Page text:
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Saturday, February 4, 2023
HomeGateway Plan"Gulliver's Travels" map from 1726 depicts Arcata and the Brobdingnagian Gateway Plan

“Gulliver’s Travels” map from 1726 depicts Arcata and the Brobdingnagian Gateway Plan

Melanie Bright’s letter (November 15, 2022) to the Arcata City Council and the Planning Commission refers to the Gateway Plan as “this brobdingnagian development.” You can read her full letter and David Loya’s response here.
 
Brobdingnag is a fictional land which is occupied by giants in Jonathan Swift’s 1726 satirical novel Gulliver’s Travels.
The adjective “Brobdingnagian” has come to describe anything of colossal size.
 
A Brobdingnagian’s eyes are “above sixty feet” from the ground. A farmer who Gulliver meets is about 72 feet tall. Thus, the height of a Brobdingnagian would be about 65-75 feet — which by coincidence is more or less the height of the 6- and 7-story buildings that are proposed for the Gateway area.
 
And curiously for those of us here on the North Coast:

Swift describes the location of Brobdingnag and its geography in Part II of Gulliver’s Travels and provides a map showing where it is. The fictional map indicates that Brobdingnag is located on the northwest coast of North America, around probably what is now British Columbia. In the novel, the map dates from 1703.

The map shows (from south to north) Point Monterey, Port Sir Francis Drake (now San Francisco), Cape Mendocino (Capetown, south of Ferndale), Cape St. Sebastian (just north of Brookings, Oregon), Cape Blanco (north of Port Orford, south of Bandon, Oregon) and the semi-mythical Strait of Anián (perhaps the Straits of San Juan de Fuca and the San Juan Islands, between the U.S. and Canada, between Seattle and Victoria, B.C.) and depicts Brobdingnag as a peninsula extending west into the Pacific to the north of the Straits.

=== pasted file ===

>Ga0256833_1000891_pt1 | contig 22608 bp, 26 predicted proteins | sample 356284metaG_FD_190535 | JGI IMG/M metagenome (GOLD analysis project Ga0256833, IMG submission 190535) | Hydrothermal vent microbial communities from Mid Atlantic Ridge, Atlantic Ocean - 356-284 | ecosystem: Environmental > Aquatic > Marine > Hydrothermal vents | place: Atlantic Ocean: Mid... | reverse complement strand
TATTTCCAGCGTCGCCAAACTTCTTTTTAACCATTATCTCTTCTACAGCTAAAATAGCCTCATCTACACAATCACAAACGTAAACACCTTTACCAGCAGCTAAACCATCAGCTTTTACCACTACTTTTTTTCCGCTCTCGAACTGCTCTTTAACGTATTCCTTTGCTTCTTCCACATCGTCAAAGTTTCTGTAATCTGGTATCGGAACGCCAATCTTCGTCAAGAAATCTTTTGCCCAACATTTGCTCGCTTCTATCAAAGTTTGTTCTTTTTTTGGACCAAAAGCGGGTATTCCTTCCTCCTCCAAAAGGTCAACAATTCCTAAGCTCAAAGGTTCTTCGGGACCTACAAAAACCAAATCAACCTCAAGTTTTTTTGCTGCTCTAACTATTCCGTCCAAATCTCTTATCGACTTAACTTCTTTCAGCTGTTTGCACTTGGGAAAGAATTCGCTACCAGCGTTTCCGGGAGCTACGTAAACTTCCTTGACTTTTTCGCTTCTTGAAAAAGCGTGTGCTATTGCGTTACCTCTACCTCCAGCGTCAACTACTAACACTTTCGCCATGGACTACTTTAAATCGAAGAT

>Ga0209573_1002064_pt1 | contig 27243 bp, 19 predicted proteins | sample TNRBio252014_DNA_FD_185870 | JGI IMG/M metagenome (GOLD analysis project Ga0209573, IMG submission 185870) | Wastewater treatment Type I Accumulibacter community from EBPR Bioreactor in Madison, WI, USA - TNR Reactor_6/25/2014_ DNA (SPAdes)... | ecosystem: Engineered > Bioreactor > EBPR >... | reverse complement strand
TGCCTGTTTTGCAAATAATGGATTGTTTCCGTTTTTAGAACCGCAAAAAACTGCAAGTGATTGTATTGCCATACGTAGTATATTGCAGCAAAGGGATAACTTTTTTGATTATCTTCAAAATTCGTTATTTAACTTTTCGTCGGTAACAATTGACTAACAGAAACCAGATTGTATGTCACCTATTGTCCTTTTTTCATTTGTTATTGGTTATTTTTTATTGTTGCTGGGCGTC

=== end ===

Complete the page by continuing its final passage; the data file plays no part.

The river in the crude fictional map more or less corresponds to the location (but not the angle of flow) of the Klamath River.

The little blip of a point just below the river would correspond to Trinidad Head. Just below that point would be Humboldt and Arcata Bay.

On this fictional map from Gulliver’s Travels, written in 1726, Arcata is marked with the red star.


Jonathan Swift’s novel is considered a satirical masterpiece and among the 100 best novels of all time. His satirical essay “A Modest Proposal” is considered to be one of the greatest examples of sustained irony in the history of the English language.

George Wittkowsky in 1943 wrote that Swift’s main target in “A Modest Proposal” was not the conditions in Ireland, but rather the can-do spirit of the times that led people to devise a number of illogical schemes that would purportedly solve social and economic ills.

The Humor section on this website contains a bit of satire, written in May, 2022, called “The Gateway Plan: A modest proposal.”

Just as Swift’s “A Modest Proposal” is described, the target here is the Gateway Plan.
The Gateway Plan was anticipated 300 years ago as: 

The can-do spirit of the times that led people to devise a number of illogical schemes that would purportedly solve social and economic ills.


 

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